Toxicopathological Effects of the Sunscreen UV Filter, Oxybenzone (Benzophenone-3), on Coral Planulae and Cultured Primary Cells and Its Environmental Contamination in Hawaii and the U.S. Virgin Islands

  • C. A. Downs
  • Esti Kramarsky-Winter
  • Roee Segal
  • John Fauth
  • Sean Knutson
  • Omri Bronstein
  • Frederic R. Ciner
  • Rina Jeger
  • Yona Lichtenfeld
  • Cheryl M. Woodley
  • Paul Pennington
  • Kelli Cadenas
  • Ariel Kushmaro
  • Yossi Loya
Article

Abstract

Benzophenone-3 (BP-3; oxybenzone) is an ingredient in sunscreen lotions and personal-care products that protects against the damaging effects of ultraviolet light. Oxybenzone is an emerging contaminant of concern in marine environments—produced by swimmers and municipal, residential, and boat/ship wastewater discharges. We examined the effects of oxybenzone on the larval form (planula) of the coral Stylophora pistillata, as well as its toxicity in vitro to coral cells from this and six other coral species. Oxybenzone is a photo-toxicant; adverse effects are exacerbated in the light. Whether in darkness or light, oxybenzone transformed planulae from a motile state to a deformed, sessile condition. Planulae exhibited an increasing rate of coral bleaching in response to increasing concentrations of oxybenzone. Oxybenzone is a genotoxicant to corals, exhibiting a positive relationship between DNA-AP lesions and increasing oxybenzone concentrations. Oxybenzone is a skeletal endocrine disruptor; it induced ossification of the planula, encasing the entire planula in its own skeleton. The LC50 of planulae exposed to oxybenzone in the light for an 8- and 24-h exposure was 3.1 mg/L and 139 µg/L, respectively. The LC50s for oxybenzone in darkness for the same time points were 16.8 mg/L and 779 µg/L. Deformity EC20 levels (24 h) of planulae exposed to oxybenzone were 6.5 µg/L in the light and 10 µg/L in darkness. Coral cell LC50s (4 h, in the light) for 7 different coral species ranges from 8 to 340 µg/L, whereas LC20s (4 h, in the light) for the same species ranges from 0.062 to 8 µg/L. Coral reef contamination of oxybenzone in the U.S. Virgin Islands ranged from 75 µg/L to 1.4 mg/L, whereas Hawaiian sites were contaminated between 0.8 and 19.2 µg/L. Oxybenzone poses a hazard to coral reef conservation and threatens the resiliency of coral reefs to climate change.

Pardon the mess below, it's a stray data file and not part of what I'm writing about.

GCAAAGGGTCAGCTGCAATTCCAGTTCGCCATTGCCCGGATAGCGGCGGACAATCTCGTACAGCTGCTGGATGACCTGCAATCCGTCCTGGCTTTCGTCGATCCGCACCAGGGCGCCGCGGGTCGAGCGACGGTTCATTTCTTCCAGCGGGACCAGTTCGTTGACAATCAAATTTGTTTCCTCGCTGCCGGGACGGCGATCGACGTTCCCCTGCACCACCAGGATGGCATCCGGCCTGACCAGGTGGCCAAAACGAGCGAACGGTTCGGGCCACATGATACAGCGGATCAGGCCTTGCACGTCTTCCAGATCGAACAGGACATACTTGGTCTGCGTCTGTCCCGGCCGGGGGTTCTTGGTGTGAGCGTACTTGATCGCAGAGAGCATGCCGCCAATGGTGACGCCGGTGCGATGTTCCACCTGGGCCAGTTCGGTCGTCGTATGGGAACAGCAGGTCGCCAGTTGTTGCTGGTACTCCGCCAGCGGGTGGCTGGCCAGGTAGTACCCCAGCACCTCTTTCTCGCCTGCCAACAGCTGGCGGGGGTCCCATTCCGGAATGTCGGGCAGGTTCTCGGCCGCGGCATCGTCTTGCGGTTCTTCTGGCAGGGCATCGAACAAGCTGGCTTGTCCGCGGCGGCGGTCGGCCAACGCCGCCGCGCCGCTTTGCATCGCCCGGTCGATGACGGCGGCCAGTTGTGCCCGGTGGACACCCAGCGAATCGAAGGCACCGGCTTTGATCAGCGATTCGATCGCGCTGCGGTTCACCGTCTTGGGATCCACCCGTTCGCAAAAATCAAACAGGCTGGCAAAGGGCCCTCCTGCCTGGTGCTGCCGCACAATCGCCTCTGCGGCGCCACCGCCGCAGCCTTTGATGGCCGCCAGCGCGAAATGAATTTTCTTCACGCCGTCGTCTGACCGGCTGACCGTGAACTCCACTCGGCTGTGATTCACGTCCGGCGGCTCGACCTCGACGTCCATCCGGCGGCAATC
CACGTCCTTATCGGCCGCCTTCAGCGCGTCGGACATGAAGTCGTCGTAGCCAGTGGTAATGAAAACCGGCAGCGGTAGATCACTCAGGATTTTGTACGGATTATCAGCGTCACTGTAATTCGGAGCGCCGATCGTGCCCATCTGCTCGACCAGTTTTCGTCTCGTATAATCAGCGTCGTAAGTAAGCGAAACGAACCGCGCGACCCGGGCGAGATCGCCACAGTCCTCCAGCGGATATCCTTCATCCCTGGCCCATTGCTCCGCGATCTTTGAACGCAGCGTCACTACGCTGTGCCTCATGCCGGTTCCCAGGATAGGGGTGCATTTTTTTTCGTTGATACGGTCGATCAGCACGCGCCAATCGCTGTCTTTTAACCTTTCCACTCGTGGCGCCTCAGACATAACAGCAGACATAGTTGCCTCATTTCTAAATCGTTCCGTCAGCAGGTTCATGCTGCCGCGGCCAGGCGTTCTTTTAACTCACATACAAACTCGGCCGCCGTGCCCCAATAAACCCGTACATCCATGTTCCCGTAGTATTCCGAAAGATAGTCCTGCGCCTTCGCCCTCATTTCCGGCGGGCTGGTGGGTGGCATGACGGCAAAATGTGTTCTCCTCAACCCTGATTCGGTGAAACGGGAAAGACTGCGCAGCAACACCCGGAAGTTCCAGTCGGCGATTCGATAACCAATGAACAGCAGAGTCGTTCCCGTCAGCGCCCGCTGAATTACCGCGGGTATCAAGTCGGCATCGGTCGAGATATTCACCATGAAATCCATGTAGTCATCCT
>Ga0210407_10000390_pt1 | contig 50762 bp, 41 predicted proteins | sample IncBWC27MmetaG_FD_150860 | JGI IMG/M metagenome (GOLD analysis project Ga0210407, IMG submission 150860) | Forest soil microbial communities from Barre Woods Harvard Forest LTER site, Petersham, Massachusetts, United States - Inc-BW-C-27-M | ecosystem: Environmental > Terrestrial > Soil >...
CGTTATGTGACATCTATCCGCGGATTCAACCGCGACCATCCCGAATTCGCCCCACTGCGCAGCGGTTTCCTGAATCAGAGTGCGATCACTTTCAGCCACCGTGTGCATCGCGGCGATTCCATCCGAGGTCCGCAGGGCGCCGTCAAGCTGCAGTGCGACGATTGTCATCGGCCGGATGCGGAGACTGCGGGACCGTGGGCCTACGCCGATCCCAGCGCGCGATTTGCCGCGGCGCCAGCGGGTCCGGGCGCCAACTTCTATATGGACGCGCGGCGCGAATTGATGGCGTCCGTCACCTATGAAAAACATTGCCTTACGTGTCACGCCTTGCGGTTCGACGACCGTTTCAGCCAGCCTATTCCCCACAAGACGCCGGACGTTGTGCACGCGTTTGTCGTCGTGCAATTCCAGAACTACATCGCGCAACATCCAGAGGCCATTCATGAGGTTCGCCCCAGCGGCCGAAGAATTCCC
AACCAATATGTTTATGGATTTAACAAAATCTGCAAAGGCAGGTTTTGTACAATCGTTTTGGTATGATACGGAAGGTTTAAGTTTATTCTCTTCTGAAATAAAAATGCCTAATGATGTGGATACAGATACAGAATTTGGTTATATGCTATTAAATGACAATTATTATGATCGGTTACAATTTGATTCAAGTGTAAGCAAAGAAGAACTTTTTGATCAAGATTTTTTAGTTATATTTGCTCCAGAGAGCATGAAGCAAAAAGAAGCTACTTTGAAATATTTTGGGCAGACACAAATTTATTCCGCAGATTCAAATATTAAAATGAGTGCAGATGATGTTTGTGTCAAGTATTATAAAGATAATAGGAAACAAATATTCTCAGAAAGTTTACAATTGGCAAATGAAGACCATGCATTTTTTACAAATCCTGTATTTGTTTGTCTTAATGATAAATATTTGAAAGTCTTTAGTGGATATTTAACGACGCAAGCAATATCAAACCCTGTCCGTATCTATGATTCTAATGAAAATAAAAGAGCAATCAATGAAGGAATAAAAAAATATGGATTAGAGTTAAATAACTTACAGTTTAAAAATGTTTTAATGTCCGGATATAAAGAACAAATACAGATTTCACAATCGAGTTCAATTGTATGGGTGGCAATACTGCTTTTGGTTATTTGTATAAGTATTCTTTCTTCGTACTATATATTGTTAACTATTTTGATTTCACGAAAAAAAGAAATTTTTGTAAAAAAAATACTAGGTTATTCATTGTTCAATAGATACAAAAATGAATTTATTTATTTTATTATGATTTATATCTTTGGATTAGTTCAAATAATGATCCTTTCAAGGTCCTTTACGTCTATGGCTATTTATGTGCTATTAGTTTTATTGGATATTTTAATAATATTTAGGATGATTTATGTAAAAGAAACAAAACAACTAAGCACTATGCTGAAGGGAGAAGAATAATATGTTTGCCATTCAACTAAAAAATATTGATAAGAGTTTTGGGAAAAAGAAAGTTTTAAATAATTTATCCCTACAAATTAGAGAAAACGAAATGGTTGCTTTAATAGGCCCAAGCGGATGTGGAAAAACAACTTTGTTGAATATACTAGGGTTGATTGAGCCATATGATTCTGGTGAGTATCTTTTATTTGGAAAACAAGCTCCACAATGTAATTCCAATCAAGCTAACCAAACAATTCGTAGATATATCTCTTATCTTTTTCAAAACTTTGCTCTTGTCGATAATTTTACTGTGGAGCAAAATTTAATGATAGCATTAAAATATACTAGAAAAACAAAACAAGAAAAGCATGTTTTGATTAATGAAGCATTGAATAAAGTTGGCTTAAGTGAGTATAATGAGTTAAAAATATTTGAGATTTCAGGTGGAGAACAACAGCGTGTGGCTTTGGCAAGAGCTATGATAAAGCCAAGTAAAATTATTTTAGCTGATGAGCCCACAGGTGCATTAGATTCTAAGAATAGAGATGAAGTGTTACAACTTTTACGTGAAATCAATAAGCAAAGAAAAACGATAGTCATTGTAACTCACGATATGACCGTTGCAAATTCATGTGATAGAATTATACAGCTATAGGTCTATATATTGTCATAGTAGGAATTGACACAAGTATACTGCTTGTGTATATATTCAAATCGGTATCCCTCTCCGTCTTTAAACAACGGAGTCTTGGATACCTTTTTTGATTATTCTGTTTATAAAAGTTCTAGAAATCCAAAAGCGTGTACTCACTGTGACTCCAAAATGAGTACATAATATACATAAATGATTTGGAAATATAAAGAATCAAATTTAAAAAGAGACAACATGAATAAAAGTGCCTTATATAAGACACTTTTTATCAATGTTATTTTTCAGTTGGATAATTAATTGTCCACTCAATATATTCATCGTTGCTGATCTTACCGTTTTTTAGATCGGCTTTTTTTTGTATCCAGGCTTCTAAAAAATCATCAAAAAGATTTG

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Copyright information

© Springer Science+Business Media New York 2015

Authors and Affiliations

  • C. A. Downs
    • 1
  • Esti Kramarsky-Winter
    • 2
    • 3
  • Roee Segal
    • 2
  • John Fauth
    • 4
  • Sean Knutson
    • 5
  • Omri Bronstein
    • 2
  • Frederic R. Ciner
    • 1
  • Rina Jeger
    • 3
  • Yona Lichtenfeld
    • 6
  • Cheryl M. Woodley
    • 7
    • 8
  • Paul Pennington
    • 8
  • Kelli Cadenas
    • 9
  • Ariel Kushmaro
    • 3
  • Yossi Loya
    • 2
  1. 1.Haereticus Environmental LaboratoryCliffordUSA
  2. 2.Department of Zoology, George S. Wise Faculty of Life SciencesTel Aviv UniversityTel AvivIsrael
  3. 3.Avram and Stella Goldstein-Goren Department of Biotechnology Engineering and the National Institute for Biotechnology in the NegevBen-Gurion University of the NegevBeer ShevaIsrael
  4. 4.Department of BiologyUniversity of Central FloridaOrlandoUSA
  5. 5.Pacific Biosciences Research CenterUniversity of HawaiiHonoluluUSA
  6. 6.Department of Life SciencesBen-Gurion University of the NegevBeer ShevaIsrael
  7. 7.Hollings Marine LaboratoryU.S. National Oceanic & Atmospheric AdministrationCharlestonUSA
  8. 8.Center for Coastal Environmental Health and Biomolecular ResearchU.S. National Oceanic & Atmospheric AdministrationCharlestonUSA
  9. 9.National AquariumBaltimoreUSA

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